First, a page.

Take the editor: Vinyl record sales boomed. The latter trend is difficult to pin down. Collectors trying to grow their collections, music lovers who prefer the richer sounds of analog recordings, and sometimes great album art, the big discs come with all the contributions at this point. Whatever the case, the recording industry isn’t complaining.
For the first time since 1987, it recorded vinyl sales exceeded CDs. According to the Recording Industry Association of America (RIAA) year-end report for 2022, analog dishes beat out their digital cousins, moving 41 million units to 33 million, respectively.
The gap is even more important when viewed from a critical perspective. Last year, consumers spent just $482.6 million on CDs versus $1.2 billion on vinyl. The old medium crammed in 71.2 percent of all physical music revenue for 2022.
thanks increase interest In vinyl records over the past several years, notched disc sales have outpaced CD revenue since 2020. However, unit shipments finally flattened this year thanks to a 17 percent increase in vinyl and an 18 percent decrease in CD sales.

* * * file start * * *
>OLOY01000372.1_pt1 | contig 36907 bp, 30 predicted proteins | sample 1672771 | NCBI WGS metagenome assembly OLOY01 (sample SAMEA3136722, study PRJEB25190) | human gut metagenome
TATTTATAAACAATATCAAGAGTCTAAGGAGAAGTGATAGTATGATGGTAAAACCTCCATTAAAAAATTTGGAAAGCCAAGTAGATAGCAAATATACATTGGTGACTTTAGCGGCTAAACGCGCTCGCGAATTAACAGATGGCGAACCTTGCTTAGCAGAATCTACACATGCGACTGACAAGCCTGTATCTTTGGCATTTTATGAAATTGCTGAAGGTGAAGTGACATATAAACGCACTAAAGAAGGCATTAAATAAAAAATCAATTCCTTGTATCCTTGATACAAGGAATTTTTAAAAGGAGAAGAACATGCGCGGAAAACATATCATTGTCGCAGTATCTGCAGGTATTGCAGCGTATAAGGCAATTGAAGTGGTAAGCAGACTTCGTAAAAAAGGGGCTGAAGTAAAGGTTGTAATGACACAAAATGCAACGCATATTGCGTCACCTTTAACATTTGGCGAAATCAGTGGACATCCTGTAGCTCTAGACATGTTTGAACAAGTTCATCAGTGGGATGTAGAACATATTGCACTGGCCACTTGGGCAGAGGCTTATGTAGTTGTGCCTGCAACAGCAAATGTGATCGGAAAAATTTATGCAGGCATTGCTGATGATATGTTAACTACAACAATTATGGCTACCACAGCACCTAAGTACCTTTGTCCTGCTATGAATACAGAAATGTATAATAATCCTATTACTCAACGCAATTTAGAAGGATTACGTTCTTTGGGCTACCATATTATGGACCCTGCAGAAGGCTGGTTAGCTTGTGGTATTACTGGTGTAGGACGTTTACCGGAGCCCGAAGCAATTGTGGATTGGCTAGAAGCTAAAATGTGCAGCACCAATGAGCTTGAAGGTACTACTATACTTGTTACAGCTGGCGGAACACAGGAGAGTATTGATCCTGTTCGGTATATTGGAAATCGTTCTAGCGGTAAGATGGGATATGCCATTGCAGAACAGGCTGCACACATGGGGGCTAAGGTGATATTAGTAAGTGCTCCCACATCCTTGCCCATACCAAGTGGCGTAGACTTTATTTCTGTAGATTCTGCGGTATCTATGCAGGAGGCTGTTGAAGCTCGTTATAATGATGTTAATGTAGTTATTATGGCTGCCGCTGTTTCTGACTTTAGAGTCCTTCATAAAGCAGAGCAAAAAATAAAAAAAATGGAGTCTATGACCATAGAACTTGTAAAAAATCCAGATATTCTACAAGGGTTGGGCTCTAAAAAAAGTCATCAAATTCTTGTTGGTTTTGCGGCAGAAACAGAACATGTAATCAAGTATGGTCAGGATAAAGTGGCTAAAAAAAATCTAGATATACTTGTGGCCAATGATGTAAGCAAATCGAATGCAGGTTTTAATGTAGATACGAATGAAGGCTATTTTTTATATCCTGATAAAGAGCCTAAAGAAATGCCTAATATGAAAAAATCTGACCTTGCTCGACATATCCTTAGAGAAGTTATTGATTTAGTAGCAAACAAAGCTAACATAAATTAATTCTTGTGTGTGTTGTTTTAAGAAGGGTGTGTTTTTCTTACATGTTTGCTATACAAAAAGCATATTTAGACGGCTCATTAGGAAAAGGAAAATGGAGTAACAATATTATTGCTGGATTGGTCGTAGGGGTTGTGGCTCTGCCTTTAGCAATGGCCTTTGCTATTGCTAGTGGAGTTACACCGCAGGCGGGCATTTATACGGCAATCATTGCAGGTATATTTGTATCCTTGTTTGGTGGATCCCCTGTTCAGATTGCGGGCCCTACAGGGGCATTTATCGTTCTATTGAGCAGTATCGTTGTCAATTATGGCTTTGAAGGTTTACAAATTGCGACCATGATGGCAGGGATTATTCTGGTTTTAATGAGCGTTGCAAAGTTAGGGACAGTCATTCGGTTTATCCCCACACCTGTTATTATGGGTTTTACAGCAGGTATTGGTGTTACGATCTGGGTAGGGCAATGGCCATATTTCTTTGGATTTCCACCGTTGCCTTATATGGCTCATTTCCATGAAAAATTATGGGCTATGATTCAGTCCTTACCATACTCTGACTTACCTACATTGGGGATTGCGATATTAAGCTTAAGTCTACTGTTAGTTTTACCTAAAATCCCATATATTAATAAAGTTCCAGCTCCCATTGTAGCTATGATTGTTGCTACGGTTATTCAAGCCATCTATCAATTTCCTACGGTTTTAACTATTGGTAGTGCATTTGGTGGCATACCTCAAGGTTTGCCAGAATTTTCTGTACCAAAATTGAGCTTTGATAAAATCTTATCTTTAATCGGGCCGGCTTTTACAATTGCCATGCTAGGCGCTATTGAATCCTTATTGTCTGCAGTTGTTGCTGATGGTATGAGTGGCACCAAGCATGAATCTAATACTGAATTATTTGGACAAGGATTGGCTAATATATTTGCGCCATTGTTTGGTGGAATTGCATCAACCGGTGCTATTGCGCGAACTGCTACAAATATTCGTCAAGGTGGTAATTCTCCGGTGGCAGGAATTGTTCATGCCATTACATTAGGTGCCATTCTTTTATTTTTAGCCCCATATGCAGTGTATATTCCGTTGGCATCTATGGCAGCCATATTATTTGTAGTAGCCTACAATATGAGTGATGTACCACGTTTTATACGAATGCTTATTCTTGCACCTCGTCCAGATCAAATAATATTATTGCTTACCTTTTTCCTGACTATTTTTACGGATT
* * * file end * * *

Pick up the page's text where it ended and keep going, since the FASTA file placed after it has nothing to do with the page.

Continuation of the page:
However, digital media remains the top performer in the music industry. When folded across all digital formats, including broadcast, total revenue rose 6 percent to $15.9 billion in 2022, with digital media capturing 92.3 percent of the market.
The RIAA attributes the modest 6 percent gain to 8 percent growth in paid subscription services like Spotify, Apple Music and Amazon Music, which brought in more than $10 billion last year. Ad-based subscription layers and YouTube brought in another $1.8 billion.
“[Overall,] 2022 was an impressive year of “hypergrowth” that continued for more than a decade after streaming exploded on the music scene,” RIAA Chairman and CEO Mitch Glazier noted. market with a strong record high of $13.3 billion.
Meanwhile, downloaded music continuous Her death spiral. Last year, the medium took in $495 million in revenue, down 20 percent year-over-year and 84 percent from its peak in 2012. On-demand music streaming has gradually cut downloads out of the picture thanks in part to the storage savings it offers mobile devices. .
Whether it’s the nostalgia of older listeners or a youthful infatuation with music technology that came along more than a century ago, it looks like vinyl records are going to hang around for far longer than anyone expected.